I can't help but wonder if the solution to Greece's problems would be for it to simply default, drop the Euro, and go back to a Greek sovereign currency. That would solve the problem of not being like the U.S.

I guess not many people would buy any new debt issuance, but so what? If they get to wipe the slate clean seems to me the would be able to operate just fine without the Euro.

I guess I don't understand why most sovereigns issue debt rather than print money. Is it beneficial to allow the people (as well as foreigners) to invest in a safe product like treasuries? But why is that tool preferable to issuing more currency? This is still my main conceptual conundrum with MMT. And I thought sovereigns of yore simply printed money so I guess there must have been a reason for the switch to issuing debt instruments.

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Submitted by letsgetitdone on

Walter,

I can't help but wonder if the solution to Greece's problems would be for it to simply default, drop the Euro, and go back to a Greek sovereign currency. That would solve the problem of not being like the U.S.

For answers to that question see here and here.

I guess not many people would buy any new debt issuance, but so what? If they get to wipe the slate clean seems to me the would be able to operate just fine without the Euro.

See above and also note the history of Argentina's recent default, which shows you do still get to issue new debt as well as get a recovering economy after default.

I guess I don't understand why most sovereigns issue debt rather than print money. Is it beneficial to allow the people (as well as foreigners) to invest in a safe product like treasuries? But why is that tool preferable to issuing more currency? This is still my main conceptual conundrum with MMT. And I thought sovereigns of yore simply printed money so I guess there must have been a reason for the switch to issuing debt instruments.

Well, I think they issue debt for two reasons. First, they still think as if they were still on the gold standard and further think that they are financing government spending through taxing and borrowing. And second, they tend to act in the interests of people who want to buy debt instruments as safe investments rather than in the interests of their citizens. I think this last is a very important reason why they still do that. it's elites acting on behalf of elites.

Submitted by libbyliberal on

You remind me of that sane Jimmy Stewart in It's A Wonderful Life, keeping the old savings and loan going, despite the run on the bank and hysteria. Protecting us from Pottersville and I thank you.

I need to read through again and check out comments but wanted to touch base. Good going!

This may be left field but didn't US freak because Saddham was messing around with switching away from US dollar in transactions? One more reason to depose him, or maybe THE reason?

And didn't the rating agencies commit mischief to weaken the Euro in order to protect the dollar?

Re health care. I can't stop using the words rat bastards re the deficit-mongerers. deficit-mongrels.

Keep up the good fight. The Krugmans and the Kuttners ... you wanna trust them so badly ...but they toy with our liberal perspectives and then often betray. Is that a kind of cronyism with the powers in power? I keep wondering. That electric fence I think Dr. Flowers spoke about with Frontline when they betrayed with Single Payer. Just couldn't go that far. Or with Kucinich and Wiener and Sanders and Conyers.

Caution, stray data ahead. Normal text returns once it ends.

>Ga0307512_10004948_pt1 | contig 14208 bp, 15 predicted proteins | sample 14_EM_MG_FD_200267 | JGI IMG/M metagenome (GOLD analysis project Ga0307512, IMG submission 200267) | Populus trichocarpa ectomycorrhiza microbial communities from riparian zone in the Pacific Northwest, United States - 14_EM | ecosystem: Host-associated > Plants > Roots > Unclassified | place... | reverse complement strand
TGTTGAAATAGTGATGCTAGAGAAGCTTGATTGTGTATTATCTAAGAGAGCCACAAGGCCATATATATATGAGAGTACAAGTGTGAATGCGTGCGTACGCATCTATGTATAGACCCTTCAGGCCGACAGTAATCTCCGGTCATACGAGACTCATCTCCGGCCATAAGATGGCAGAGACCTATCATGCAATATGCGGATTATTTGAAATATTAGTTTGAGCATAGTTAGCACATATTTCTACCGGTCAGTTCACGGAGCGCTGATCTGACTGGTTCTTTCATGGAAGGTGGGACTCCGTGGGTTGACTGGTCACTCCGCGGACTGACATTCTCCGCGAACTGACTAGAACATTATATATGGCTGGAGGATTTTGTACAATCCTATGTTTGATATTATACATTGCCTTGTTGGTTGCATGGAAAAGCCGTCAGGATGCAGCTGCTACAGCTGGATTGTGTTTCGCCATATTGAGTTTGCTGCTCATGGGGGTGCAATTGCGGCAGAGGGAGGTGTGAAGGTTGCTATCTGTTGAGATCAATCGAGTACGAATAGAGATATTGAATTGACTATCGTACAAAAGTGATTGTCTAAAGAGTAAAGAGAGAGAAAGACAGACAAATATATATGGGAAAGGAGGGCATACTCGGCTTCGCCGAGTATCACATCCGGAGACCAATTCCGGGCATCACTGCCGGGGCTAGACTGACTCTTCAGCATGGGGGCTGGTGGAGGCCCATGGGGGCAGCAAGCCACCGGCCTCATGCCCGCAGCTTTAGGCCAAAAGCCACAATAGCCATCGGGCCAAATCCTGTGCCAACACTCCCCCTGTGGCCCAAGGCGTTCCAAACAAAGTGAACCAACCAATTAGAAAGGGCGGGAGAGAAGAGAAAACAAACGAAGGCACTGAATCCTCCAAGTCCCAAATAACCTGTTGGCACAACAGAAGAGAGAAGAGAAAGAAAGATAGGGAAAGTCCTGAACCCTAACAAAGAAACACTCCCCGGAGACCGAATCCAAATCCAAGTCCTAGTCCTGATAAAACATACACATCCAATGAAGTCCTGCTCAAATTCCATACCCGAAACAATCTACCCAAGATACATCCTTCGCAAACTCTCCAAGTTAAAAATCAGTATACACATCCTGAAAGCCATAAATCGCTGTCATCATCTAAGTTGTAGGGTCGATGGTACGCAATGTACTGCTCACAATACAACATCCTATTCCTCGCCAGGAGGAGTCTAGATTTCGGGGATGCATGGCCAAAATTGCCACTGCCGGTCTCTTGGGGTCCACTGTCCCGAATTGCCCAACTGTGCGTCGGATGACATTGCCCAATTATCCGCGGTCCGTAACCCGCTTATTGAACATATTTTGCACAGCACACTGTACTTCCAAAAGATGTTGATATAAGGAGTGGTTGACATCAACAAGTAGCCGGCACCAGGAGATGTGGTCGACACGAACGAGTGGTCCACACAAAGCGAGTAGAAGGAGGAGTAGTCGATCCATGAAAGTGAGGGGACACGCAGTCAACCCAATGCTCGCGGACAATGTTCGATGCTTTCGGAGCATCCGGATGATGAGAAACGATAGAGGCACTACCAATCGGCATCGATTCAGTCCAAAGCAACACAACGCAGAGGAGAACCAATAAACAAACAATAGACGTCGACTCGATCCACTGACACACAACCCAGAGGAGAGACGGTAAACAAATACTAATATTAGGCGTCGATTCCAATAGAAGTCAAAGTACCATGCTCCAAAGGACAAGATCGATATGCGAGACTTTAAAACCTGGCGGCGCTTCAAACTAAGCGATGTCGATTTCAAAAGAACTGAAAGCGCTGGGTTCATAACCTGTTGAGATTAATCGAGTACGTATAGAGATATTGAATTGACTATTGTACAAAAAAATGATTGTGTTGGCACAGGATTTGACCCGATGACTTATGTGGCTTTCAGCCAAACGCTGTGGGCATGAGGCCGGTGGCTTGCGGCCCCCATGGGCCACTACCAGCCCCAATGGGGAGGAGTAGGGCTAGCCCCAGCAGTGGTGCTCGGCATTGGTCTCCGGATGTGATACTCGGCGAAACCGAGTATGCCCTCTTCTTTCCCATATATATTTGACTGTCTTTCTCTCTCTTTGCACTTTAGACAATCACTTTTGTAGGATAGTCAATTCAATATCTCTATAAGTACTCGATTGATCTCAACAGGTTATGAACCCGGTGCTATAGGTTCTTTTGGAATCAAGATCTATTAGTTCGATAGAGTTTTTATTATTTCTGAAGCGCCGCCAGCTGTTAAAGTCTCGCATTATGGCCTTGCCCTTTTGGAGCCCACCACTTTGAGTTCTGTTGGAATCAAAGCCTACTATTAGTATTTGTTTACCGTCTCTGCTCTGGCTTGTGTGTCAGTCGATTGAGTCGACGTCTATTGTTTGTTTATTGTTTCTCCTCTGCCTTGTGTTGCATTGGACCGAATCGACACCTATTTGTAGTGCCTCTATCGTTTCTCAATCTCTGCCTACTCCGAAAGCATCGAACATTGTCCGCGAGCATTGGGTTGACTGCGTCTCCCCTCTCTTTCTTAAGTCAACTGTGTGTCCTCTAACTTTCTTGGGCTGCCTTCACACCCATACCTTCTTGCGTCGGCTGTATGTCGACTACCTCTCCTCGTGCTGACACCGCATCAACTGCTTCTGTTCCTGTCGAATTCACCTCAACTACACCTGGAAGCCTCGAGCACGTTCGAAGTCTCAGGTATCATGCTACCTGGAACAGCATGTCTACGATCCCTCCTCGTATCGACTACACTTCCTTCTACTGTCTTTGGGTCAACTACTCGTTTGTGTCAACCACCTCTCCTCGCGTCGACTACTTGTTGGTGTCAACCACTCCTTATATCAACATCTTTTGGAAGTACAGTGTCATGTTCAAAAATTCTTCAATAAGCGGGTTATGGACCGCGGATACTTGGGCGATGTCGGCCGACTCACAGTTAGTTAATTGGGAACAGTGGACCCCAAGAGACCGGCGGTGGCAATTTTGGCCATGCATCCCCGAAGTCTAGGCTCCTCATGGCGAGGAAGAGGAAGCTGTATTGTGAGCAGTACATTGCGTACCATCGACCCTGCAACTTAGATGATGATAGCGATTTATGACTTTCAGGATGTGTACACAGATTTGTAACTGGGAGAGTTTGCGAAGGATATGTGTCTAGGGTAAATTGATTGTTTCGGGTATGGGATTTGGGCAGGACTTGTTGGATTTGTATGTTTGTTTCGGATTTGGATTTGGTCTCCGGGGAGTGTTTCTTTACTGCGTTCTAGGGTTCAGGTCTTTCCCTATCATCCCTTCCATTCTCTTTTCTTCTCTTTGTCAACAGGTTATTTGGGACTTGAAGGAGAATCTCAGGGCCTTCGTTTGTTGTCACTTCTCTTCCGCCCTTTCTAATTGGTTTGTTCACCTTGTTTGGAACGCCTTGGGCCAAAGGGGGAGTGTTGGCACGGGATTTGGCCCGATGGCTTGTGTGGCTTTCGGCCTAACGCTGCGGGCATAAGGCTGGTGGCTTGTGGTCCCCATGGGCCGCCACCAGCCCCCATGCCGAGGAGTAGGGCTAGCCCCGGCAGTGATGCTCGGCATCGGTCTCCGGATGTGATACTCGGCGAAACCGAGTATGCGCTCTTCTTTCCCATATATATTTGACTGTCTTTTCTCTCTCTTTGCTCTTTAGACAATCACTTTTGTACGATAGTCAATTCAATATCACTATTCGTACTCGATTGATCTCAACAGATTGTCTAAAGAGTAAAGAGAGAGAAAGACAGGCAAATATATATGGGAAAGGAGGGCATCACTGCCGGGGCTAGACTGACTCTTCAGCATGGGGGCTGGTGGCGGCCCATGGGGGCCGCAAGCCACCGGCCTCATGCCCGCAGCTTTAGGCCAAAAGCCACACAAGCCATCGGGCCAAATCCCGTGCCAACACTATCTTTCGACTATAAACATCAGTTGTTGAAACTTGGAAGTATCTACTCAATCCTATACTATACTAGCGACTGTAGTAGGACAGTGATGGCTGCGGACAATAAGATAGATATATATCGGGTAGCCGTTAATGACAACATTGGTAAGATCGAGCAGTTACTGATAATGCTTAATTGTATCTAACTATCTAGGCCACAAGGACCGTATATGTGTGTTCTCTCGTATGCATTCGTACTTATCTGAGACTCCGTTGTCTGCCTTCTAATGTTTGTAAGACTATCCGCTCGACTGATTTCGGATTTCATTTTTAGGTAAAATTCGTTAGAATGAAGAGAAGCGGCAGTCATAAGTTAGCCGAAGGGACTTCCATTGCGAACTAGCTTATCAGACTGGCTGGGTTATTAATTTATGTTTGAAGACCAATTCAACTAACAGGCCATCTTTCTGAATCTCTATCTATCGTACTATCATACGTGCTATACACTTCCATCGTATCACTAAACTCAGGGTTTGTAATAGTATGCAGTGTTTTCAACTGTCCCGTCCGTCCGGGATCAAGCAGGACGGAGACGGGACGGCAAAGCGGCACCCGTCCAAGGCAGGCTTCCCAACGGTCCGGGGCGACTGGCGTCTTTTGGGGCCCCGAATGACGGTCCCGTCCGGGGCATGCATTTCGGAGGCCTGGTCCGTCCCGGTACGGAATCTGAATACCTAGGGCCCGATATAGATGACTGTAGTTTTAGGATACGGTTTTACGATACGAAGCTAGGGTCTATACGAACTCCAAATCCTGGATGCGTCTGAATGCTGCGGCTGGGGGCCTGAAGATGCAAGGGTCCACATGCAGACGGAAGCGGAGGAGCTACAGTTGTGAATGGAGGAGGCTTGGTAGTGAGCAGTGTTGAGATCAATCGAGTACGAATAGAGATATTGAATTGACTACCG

God, Greenspan still pontificating on MTP. What a world!

Vision without action is a daydream. Action without vision is a nightmare. (Japanese proverb)

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Submitted by letsgetitdone on

Thanks lib, I just wonder about Krugman, Baker, Kuttner et al too. I guess it's just that disposition not to want to seem too far out there for fear of losing all access. That's what was behind the progressive move to the PO. Somehow it wasn't as far out as HR 676.

On this issue too, they just don't feel comfortable telling people that the deficit is not important at all and that they should just fuhgeddaboudit!

Submitted by lambert on

Missed that one from Flowers. Can you quote and link?

First they ignore you, then they ridicule you, then they fight you, then you win. -- Mahatma Gandhi

Submitted by hipparchia on

i didn't find anything about electric fences and margaret flowers, but i did find this:

Editor’s Note: In a U.S. news media that often seems to follow either the Right’s ideological dictates or Corporate America’s financial interests, there is at times hope for something better from PBS and its documentary series, Frontline.

Though Frontline does produce some quality content, the series often appears to stay within some invisible border, like a dog that gets shocked if it ventures over an electronic fence, a behavior on display in a recent Frontline show on health reform, as Dr. Margaret Flowers notes in this guest essay:

Submitted by libbyliberal on

was that from consortium, hipparchia? I see your link and it is coming back to me. I will go over my Flowers links. I thought she said it, but hipp's quote above is where I probably read it and assumed Flowers said it, too, in her Frontline criticizing piece.

Vision without action is a daydream. Action without vision is a nightmare. (Japanese proverb)

Submitted by libbyliberal on

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Vision without action is a daydream. Action without vision is a nightmare. (Japanese proverb)